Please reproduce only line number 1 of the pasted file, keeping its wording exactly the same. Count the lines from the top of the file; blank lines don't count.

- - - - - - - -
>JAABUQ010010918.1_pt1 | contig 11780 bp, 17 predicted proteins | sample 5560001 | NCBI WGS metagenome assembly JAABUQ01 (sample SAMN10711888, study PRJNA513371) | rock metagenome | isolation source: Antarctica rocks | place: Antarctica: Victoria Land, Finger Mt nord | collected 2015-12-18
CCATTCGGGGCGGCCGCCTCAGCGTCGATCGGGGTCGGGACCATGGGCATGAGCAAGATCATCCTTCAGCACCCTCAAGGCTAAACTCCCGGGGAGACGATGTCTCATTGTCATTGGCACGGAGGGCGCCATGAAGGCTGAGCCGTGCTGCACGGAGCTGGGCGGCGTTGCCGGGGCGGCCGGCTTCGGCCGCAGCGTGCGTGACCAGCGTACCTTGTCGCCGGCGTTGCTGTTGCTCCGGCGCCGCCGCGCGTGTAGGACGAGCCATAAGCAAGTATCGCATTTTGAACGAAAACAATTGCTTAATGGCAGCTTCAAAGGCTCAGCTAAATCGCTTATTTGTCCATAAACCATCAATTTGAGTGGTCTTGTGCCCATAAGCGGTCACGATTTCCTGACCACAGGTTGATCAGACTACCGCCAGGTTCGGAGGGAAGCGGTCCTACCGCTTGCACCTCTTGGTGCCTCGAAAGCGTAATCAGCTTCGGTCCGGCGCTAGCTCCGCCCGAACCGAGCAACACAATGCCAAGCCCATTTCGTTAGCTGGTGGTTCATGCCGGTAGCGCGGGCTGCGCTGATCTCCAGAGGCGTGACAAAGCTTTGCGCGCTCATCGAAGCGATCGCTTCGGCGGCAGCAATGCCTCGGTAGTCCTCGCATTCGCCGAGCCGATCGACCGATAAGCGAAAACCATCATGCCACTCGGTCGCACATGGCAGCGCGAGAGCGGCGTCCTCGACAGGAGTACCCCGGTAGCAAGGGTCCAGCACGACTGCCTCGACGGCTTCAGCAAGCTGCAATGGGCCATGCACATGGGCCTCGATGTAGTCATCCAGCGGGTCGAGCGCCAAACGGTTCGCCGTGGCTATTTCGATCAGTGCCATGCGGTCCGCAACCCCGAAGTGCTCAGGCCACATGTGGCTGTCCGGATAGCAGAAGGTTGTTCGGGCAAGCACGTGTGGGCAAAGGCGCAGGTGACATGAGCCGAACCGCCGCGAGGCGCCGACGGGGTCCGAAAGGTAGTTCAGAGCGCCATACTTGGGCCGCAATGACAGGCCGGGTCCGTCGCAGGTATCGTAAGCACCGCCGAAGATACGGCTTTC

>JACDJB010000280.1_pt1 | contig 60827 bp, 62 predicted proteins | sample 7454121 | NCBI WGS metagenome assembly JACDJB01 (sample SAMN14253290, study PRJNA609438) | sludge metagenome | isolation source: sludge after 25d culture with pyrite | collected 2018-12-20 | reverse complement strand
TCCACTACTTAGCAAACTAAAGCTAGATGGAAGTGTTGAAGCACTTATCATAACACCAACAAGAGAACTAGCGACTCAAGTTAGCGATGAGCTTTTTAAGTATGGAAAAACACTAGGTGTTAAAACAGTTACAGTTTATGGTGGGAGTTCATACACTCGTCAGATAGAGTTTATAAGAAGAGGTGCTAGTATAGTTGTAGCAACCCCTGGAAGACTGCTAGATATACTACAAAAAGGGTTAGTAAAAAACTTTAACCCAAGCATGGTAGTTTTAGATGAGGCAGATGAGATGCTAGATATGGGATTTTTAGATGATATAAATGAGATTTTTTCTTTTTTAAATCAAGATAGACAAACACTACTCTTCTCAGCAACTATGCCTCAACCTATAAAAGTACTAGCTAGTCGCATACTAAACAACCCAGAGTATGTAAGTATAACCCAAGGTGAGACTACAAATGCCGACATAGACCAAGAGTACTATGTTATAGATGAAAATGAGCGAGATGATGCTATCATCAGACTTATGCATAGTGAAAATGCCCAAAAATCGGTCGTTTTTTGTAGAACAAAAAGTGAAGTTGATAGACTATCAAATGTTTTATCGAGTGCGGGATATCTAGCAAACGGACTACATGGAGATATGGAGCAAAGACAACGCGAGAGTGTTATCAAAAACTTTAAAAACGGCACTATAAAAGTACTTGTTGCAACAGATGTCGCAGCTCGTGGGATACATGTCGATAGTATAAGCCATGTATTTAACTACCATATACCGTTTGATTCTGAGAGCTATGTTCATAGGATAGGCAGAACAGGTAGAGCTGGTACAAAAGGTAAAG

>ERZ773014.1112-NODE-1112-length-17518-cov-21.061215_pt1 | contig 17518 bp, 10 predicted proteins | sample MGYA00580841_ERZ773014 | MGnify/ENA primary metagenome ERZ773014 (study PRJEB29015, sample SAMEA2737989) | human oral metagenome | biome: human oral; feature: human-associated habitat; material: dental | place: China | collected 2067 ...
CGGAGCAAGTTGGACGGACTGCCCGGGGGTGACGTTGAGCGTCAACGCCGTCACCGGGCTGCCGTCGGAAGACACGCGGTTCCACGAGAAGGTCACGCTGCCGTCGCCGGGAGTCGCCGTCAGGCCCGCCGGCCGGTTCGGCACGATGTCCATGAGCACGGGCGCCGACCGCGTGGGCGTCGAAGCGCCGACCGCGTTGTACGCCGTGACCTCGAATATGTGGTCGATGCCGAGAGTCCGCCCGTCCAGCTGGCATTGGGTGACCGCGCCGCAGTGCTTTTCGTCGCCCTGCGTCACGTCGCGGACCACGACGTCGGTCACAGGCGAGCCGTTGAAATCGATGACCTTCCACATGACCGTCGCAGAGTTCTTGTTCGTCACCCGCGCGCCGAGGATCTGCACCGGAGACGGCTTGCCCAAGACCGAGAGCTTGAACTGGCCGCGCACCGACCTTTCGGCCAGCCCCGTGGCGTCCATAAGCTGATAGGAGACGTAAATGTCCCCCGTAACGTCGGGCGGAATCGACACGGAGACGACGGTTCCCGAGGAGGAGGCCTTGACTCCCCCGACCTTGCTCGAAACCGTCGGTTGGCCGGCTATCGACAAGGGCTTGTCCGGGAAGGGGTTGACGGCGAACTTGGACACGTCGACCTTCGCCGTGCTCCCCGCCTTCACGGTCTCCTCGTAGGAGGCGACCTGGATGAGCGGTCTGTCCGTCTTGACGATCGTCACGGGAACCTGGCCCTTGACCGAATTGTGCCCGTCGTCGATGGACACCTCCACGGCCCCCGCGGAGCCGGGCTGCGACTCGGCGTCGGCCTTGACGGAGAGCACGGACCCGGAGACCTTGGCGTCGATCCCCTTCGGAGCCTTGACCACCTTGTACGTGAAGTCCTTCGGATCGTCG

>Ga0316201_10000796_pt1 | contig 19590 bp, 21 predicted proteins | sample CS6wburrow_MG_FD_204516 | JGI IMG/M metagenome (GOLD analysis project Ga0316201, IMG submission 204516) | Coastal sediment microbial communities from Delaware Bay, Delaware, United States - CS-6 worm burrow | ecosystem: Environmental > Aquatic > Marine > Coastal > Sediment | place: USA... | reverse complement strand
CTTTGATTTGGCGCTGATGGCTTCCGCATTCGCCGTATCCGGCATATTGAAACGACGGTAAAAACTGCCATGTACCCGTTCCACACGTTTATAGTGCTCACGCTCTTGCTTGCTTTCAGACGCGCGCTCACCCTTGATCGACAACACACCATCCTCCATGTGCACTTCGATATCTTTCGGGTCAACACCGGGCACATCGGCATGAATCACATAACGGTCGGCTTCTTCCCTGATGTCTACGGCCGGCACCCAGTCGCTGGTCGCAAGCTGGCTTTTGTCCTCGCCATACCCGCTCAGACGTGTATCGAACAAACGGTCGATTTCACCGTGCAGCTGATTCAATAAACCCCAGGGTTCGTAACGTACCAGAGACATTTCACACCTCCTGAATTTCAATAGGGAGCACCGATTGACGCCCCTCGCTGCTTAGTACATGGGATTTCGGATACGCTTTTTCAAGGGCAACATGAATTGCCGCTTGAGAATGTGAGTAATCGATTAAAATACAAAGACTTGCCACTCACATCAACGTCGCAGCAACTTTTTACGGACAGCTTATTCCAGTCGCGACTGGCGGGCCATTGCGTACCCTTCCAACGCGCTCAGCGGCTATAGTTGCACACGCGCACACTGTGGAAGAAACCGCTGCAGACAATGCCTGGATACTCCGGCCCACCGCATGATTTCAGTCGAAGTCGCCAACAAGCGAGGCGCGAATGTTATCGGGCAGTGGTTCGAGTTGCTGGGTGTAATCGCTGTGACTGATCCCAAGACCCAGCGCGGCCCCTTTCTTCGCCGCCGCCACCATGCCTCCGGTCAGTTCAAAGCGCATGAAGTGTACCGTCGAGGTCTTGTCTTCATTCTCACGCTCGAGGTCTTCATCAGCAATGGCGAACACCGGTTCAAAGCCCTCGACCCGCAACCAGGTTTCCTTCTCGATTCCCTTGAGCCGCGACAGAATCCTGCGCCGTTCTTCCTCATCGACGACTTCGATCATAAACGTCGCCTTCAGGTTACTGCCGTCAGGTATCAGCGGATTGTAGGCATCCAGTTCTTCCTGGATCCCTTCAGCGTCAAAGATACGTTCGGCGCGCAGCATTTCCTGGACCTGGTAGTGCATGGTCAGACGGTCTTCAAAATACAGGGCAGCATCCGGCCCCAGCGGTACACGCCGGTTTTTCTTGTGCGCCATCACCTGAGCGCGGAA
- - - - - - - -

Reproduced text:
>JAABUQ010010918.1_pt1 | contig 11780 bp, 17 predicted proteins | sample 5560001 | NCBI WGS metagenome assembly JAABUQ01 (sample SAMN10711888, study PRJNA513371) | rock metagenome | isolation source: Antarctica rocks | place: Antarctica: Victoria Land, Finger Mt nord | collected 2015-12-18